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Estimates of regional cerebral blood flow and 5-HT2A receptor density in impulsive, aggressive dogs with 99mTc-ECD and 123I-5-I-R91150

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Abstract
Impulsive aggression in dogs has an important impact on human public health. Better insight into the pathophysiology of this phenomenon could lead to more adequate diagnosis and treatment. Indirect in vivo research on peripheral body fluids and post-mortem studies in impulsive animals and humans indicate a deficient serotonergic system in general and disturbances in the serotonin-2A (5-HT2A) receptor in particular. In this study, brain perfusion and the 5-HT2A receptors were examined in impulsive, aggressive dogs, in comparison with a group of normally behaving animals. In order to decide which dogs to include in this study, owners were asked to describe the general behaviour of the dogs, the circumstances in which aggression occurred and their conduct during aggressive acts. Finally, 19 dogs were retained for this study, showing, according to different behavioural specialists, disinhibited dominance aggression. Functional imaging studies were performed on all these dogs. Single-photon emission tomography (SPET) was used to measure regional brain perfusion using technetium-99m labelled ethyl cysteinate dimer (ECD). The 5-HT2A receptor binding properties were investigated using the selective radioligand iodine-123 labelled 5-I-R91150. A significant increase in uptake of the 5-HT2A radioligand was noted in all cortical areas. No significant alterations were found in regional cortical perfusion, indicating that the increased binding index was not a consequence of increased tracer delivery. This study supports a role for the serotonergic system in canine impulsive aggression.
Keywords
PHOTON-EMISSION-TOMOGRAPHY, SEROTONIN RECEPTORS, TRYPTOPHAN DEPLETION, SUICIDE VICTIMS, BRAIN PERFUSION, VERVET MONKEYS, CSF5-HIAA, FLUOXETINE, BINDING-SITES, SILVER FOXES

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Chicago
Peremans, Kathelijne, Kurt Audenaert, Frank Coopman, PETER BLANCKAERT, Filip Jacobs, Andreas Otte, Francis Verschooten, et al. 2003. “Estimates of Regional Cerebral Blood Flow and 5-HT2A Receptor Density in Impulsive, Aggressive Dogs with 99mTc-ECD and 123I-5-I-R91150.” European Journal of Nuclear Medicine and Molecular Imaging 30 (11): 1538–1546.
APA
Peremans, K., Audenaert, K., Coopman, F., BLANCKAERT, P., Jacobs, F., Otte, A., Verschooten, F., et al. (2003). Estimates of regional cerebral blood flow and 5-HT2A receptor density in impulsive, aggressive dogs with 99mTc-ECD and 123I-5-I-R91150. EUROPEAN JOURNAL OF NUCLEAR MEDICINE AND MOLECULAR IMAGING, 30(11), 1538–1546.
Vancouver
1.
Peremans K, Audenaert K, Coopman F, BLANCKAERT P, Jacobs F, Otte A, et al. Estimates of regional cerebral blood flow and 5-HT2A receptor density in impulsive, aggressive dogs with 99mTc-ECD and 123I-5-I-R91150. EUROPEAN JOURNAL OF NUCLEAR MEDICINE AND MOLECULAR IMAGING. 2003;30(11):1538–46.
MLA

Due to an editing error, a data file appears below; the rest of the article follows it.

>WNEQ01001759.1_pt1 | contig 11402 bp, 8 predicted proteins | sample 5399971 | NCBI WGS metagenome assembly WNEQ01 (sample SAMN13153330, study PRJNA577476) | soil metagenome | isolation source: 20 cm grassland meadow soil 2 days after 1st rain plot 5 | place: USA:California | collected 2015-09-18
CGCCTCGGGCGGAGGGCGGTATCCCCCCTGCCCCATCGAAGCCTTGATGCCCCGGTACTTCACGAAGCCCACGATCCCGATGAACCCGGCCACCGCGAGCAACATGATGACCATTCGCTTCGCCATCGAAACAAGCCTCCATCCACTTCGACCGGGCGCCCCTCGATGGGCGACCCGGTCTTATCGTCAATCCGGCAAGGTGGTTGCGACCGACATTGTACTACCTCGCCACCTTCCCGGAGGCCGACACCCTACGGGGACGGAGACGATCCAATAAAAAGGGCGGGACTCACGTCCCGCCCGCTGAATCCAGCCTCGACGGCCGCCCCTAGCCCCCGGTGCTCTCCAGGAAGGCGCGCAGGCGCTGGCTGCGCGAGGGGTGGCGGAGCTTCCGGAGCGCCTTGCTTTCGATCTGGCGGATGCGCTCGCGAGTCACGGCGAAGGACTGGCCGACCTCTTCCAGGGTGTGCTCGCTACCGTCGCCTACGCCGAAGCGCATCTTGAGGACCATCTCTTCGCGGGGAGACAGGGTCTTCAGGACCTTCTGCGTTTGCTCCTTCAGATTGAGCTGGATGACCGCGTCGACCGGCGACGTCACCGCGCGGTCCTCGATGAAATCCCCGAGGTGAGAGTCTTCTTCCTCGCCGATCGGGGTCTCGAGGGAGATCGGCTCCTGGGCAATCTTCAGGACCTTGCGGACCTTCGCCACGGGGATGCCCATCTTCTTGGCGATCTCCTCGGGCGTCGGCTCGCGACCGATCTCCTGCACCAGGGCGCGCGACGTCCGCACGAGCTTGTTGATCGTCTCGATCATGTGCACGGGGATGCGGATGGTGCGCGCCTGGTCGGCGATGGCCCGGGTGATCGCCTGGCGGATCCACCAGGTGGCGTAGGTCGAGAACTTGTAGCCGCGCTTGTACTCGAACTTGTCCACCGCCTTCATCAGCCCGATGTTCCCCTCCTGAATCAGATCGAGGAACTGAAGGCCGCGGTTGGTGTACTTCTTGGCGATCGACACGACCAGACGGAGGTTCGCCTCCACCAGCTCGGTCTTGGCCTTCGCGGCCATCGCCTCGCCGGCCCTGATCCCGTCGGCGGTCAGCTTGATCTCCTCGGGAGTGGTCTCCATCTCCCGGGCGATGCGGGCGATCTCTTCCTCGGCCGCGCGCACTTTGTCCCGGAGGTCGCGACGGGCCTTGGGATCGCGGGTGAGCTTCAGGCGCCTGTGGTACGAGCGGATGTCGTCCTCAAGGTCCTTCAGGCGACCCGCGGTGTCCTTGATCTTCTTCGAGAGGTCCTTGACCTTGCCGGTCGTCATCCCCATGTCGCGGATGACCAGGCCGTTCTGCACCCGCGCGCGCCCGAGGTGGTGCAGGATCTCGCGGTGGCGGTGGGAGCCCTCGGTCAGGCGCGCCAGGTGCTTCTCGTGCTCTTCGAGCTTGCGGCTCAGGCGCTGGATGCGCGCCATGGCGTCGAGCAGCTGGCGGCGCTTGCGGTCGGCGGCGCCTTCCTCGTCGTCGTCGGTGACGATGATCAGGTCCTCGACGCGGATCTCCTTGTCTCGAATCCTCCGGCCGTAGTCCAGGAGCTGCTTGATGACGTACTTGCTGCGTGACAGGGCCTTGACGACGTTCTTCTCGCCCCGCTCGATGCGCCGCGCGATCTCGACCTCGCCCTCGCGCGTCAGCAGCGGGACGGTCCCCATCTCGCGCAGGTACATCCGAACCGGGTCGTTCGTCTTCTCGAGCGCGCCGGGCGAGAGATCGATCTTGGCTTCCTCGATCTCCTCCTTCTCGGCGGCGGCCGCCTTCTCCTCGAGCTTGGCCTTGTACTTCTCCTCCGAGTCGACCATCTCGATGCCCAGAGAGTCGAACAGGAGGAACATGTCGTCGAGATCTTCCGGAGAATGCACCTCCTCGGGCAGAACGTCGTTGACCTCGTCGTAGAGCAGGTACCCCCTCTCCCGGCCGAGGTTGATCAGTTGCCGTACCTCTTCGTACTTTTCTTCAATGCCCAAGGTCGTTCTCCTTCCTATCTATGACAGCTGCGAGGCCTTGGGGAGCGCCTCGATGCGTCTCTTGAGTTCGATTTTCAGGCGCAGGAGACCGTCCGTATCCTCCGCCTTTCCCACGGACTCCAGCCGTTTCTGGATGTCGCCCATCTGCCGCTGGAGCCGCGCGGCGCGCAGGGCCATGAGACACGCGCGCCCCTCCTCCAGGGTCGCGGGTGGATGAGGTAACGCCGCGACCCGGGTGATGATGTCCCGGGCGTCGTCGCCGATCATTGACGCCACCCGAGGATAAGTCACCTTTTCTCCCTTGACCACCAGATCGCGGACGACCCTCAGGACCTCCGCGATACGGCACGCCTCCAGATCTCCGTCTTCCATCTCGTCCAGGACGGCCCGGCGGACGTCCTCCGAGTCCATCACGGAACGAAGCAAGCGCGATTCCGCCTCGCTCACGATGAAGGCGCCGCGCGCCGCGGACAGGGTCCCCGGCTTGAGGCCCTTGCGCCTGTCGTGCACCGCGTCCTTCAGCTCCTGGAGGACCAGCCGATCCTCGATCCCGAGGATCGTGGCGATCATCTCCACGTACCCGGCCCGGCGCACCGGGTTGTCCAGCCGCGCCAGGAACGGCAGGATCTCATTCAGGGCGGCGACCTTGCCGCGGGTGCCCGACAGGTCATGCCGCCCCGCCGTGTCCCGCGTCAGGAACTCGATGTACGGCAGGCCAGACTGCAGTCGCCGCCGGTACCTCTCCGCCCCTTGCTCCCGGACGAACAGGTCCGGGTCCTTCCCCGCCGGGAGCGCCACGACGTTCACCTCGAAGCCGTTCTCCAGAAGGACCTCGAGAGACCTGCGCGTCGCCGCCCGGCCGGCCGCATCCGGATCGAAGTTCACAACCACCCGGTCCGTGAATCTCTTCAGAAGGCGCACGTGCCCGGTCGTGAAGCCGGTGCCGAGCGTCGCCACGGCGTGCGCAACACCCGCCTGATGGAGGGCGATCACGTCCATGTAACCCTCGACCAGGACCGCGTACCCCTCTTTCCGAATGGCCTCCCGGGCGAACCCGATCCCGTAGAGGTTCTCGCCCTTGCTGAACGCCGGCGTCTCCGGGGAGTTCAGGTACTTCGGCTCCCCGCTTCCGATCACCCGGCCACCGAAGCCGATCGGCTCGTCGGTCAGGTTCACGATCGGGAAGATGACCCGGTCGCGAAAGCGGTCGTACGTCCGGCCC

Peremans, Kathelijne, Kurt Audenaert, Frank Coopman, et al. “Estimates of Regional Cerebral Blood Flow and 5-HT2A Receptor Density in Impulsive, Aggressive Dogs with 99mTc-ECD and 123I-5-I-R91150.” EUROPEAN JOURNAL OF NUCLEAR MEDICINE AND MOLECULAR IMAGING 30.11 (2003): 1538–1546. Print.
@article{412594,
  abstract     = {Impulsive aggression in dogs has an important impact on human public health. Better insight into the pathophysiology of this phenomenon could lead to more adequate diagnosis and treatment. Indirect in vivo research on peripheral body fluids and post-mortem studies in impulsive animals and humans indicate a deficient serotonergic system in general and disturbances in the serotonin-2A (5-HT2A) receptor in particular. In this study, brain perfusion and the 5-HT2A receptors were examined in impulsive, aggressive dogs, in comparison with a group of normally behaving animals. In order to decide which dogs to include in this study, owners were asked to describe the general behaviour of the dogs, the circumstances in which aggression occurred and their conduct during aggressive acts. Finally, 19 dogs were retained for this study, showing, according to different behavioural specialists, disinhibited dominance aggression. Functional imaging studies were performed on all these dogs. Single-photon emission tomography (SPET) was used to measure regional brain perfusion using technetium-99m labelled ethyl cysteinate dimer (ECD). The 5-HT2A receptor binding properties were investigated using the selective radioligand iodine-123 labelled 5-I-R91150. A significant increase in uptake of the 5-HT2A radioligand was noted in all cortical areas. No significant alterations were found in regional cortical perfusion, indicating that the increased binding index was not a consequence of increased tracer delivery. This study supports a role for the serotonergic system in canine impulsive aggression.},
  author       = {Peremans, Kathelijne and Audenaert, Kurt and Coopman, Frank and BLANCKAERT, PETER and Jacobs, Filip and Otte, Andreas and Verschooten, Francis and van Bree, Henri and Van Heeringen, Cornelis and Mertens, John and Slegers, Guido and Dierckx, Rudi},
  issn         = {1619-7070},
  journal      = {EUROPEAN JOURNAL OF NUCLEAR MEDICINE AND MOLECULAR IMAGING},
  language     = {eng},
  number       = {11},
  pages        = {1538--1546},
  title        = {Estimates of regional cerebral blood flow and 5-HT2A receptor density in impulsive, aggressive dogs with 99mTc-ECD and 123I-5-I-R91150},
  url          = {http://dx.doi.org/10.1007/s00259-003-1250-x},
  volume       = {30},
  year         = {2003},
}

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